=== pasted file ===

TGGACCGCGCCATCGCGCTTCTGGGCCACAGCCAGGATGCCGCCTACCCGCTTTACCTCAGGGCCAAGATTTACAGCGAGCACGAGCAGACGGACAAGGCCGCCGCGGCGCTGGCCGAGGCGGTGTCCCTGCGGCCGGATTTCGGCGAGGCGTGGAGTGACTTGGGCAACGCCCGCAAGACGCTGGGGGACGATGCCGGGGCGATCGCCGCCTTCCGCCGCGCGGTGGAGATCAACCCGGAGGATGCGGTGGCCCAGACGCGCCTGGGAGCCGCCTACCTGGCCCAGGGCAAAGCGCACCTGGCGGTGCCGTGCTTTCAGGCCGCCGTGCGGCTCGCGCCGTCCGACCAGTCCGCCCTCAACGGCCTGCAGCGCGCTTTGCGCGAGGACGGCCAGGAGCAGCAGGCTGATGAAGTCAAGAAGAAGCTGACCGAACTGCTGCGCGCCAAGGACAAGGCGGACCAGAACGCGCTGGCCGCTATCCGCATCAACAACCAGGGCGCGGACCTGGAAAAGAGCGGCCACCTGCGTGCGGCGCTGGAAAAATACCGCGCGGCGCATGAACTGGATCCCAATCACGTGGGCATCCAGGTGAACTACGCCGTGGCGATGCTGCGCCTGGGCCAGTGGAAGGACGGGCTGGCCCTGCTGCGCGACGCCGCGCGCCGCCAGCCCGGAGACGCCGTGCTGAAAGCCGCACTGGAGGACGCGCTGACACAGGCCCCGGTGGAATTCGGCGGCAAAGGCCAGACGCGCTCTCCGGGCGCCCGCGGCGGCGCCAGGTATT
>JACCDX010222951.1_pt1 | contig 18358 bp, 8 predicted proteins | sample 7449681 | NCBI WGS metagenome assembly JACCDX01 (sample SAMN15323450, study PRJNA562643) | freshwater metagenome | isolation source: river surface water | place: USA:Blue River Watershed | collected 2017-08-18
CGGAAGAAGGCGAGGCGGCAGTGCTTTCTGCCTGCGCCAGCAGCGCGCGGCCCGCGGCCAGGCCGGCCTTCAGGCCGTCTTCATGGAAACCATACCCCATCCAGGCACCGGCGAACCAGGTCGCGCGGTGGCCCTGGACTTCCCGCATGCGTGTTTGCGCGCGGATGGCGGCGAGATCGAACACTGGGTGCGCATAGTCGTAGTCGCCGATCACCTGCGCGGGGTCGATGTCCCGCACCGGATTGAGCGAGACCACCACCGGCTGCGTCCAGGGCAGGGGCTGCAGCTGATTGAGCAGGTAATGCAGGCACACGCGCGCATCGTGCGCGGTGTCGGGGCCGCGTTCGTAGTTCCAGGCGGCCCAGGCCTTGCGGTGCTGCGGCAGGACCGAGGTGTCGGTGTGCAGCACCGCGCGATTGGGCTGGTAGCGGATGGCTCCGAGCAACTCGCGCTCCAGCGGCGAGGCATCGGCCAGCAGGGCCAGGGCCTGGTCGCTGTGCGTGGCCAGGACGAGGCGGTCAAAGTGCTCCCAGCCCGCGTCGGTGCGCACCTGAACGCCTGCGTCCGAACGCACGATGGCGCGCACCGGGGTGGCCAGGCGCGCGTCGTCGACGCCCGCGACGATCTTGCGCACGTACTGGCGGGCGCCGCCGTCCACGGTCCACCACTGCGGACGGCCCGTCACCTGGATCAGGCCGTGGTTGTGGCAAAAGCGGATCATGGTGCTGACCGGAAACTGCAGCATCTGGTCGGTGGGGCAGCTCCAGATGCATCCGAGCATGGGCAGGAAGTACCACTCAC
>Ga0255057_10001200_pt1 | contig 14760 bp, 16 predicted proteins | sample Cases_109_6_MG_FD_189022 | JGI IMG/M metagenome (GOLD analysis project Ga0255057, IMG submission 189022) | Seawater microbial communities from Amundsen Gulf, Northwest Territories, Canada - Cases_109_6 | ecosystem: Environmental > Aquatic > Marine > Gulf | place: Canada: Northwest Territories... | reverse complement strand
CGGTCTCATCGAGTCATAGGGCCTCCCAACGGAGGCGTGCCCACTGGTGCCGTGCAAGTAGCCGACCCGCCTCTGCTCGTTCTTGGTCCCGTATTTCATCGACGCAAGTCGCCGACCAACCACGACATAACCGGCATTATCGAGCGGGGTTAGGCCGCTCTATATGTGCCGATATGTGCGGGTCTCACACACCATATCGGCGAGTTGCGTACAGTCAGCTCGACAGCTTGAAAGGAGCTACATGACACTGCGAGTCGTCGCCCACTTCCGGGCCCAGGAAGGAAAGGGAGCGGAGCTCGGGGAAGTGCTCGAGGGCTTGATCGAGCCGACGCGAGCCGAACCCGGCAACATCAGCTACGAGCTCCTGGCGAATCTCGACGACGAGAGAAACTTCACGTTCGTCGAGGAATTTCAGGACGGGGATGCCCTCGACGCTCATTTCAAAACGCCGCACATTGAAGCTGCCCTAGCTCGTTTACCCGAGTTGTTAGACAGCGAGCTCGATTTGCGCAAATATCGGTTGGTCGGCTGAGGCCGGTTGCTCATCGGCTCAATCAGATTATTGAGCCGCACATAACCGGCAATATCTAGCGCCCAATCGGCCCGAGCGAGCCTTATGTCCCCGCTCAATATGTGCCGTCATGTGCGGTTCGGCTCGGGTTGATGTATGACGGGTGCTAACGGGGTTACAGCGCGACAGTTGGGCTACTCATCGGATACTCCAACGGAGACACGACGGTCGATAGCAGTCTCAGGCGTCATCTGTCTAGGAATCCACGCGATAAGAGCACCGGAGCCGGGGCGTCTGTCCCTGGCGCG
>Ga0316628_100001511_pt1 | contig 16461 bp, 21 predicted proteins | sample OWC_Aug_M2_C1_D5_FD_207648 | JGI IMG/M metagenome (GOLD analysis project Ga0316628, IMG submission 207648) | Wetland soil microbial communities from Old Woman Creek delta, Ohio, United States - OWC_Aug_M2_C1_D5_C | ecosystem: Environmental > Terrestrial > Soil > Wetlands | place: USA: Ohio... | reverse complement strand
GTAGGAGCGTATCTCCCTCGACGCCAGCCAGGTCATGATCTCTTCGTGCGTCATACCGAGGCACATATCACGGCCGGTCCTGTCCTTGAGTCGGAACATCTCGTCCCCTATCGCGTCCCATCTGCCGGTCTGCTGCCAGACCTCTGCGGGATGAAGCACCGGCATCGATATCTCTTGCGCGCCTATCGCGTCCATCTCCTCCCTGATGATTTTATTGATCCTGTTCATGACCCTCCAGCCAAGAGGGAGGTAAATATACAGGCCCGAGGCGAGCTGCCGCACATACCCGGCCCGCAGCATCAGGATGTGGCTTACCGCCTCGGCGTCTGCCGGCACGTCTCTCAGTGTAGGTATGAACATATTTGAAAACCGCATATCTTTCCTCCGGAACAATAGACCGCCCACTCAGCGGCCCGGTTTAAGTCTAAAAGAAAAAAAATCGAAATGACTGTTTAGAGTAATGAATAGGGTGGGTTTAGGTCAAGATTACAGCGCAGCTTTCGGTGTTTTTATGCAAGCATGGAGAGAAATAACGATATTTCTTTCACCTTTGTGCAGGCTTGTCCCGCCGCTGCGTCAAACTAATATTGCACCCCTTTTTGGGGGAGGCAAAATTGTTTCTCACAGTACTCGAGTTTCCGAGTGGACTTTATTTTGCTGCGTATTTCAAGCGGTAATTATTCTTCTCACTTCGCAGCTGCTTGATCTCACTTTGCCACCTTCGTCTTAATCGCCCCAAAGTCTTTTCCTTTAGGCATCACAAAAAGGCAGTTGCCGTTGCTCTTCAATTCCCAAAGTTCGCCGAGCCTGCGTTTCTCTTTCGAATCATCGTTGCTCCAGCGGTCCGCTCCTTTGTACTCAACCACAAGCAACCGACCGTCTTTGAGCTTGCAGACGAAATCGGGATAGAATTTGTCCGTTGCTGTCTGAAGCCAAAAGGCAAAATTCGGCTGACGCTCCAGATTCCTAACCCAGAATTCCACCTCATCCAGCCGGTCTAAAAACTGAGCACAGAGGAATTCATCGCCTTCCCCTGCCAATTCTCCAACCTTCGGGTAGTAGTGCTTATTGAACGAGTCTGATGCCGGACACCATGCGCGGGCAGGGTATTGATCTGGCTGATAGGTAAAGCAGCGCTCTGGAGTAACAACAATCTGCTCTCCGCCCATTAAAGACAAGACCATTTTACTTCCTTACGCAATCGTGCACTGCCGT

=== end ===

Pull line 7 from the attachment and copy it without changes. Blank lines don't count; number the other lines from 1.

GTAGGAGCGTATCTCCCTCGACGCCAGCCAGGTCATGATCTCTTCGTGCGTCATACCGAGGCACATATCACGGCCGGTCCTGTCCTTGAGTCGGAACATCTCGTCCCCTATCGCGTCCCATCTGCCGGTCTGCTGCCAGACCTCTGCGGGATGAAGCACCGGCATCGATATCTCTTGCGCGCCTATCGCGTCCATCTCCTCCCTGATGATTTTATTGATCCTGTTCATGACCCTCCAGCCAAGAGGGAGGTAAATATACAGGCCCGAGGCGAGCTGCCGCACATACCCGGCCCGCAGCATCAGGATGTGGCTTACCGCCTCGGCGTCTGCCGGCACGTCTCTCAGTGTAGGTATGAACATATTTGAAAACCGCATATCTTTCCTCCGGAACAATAGACCGCCCACTCAGCGGCCCGGTTTAAGTCTAAAAGAAAAAAAATCGAAATGACTGTTTAGAGTAATGAATAGGGTGGGTTTAGGTCAAGATTACAGCGCAGCTTTCGGTGTTTTTATGCAAGCATGGAGAGAAATAACGATATTTCTTTCACCTTTGTGCAGGCTTGTCCCGCCGCTGCGTCAAACTAATATTGCACCCCTTTTTGGGGGAGGCAAAATTGTTTCTCACAGTACTCGAGTTTCCGAGTGGACTTTATTTTGCTGCGTATTTCAAGCGGTAATTATTCTTCTCACTTCGCAGCTGCTTGATCTCACTTTGCCACCTTCGTCTTAATCGCCCCAAAGTCTTTTCCTTTAGGCATCACAAAAAGGCAGTTGCCGTTGCTCTTCAATTCCCAAAGTTCGCCGAGCCTGCGTTTCTCTTTCGAATCATCGTTGCTCCAGCGGTCCGCTCCTTTGTACTCAACCACAAGCAACCGACCGTCTTTGAGCTTGCAGACGAAATCGGGATAGAATTTGTCCGTTGCTGTCTGAAGCCAAAAGGCAAAATTCGGCTGACGCTCCAGATTCCTAACCCAGAATTCCACCTCATCCAGCCGGTCTAAAAACTGAGCACAGAGGAATTCATCGCCTTCCCCTGCCAATTCTCCAACCTTCGGGTAGTAGTGCTTATTGAACGAGTCTGATGCCGGACACCATGCGCGGGCAGGGTATTGATCTGGCTGATAGGTAAAGCAGCGCTCTGGAGTAACAACAATCTGCTCTCCGCCCATTAAAGACAAGACCATTTTACTTCCTTACGCAATCGTGCACTGCCGT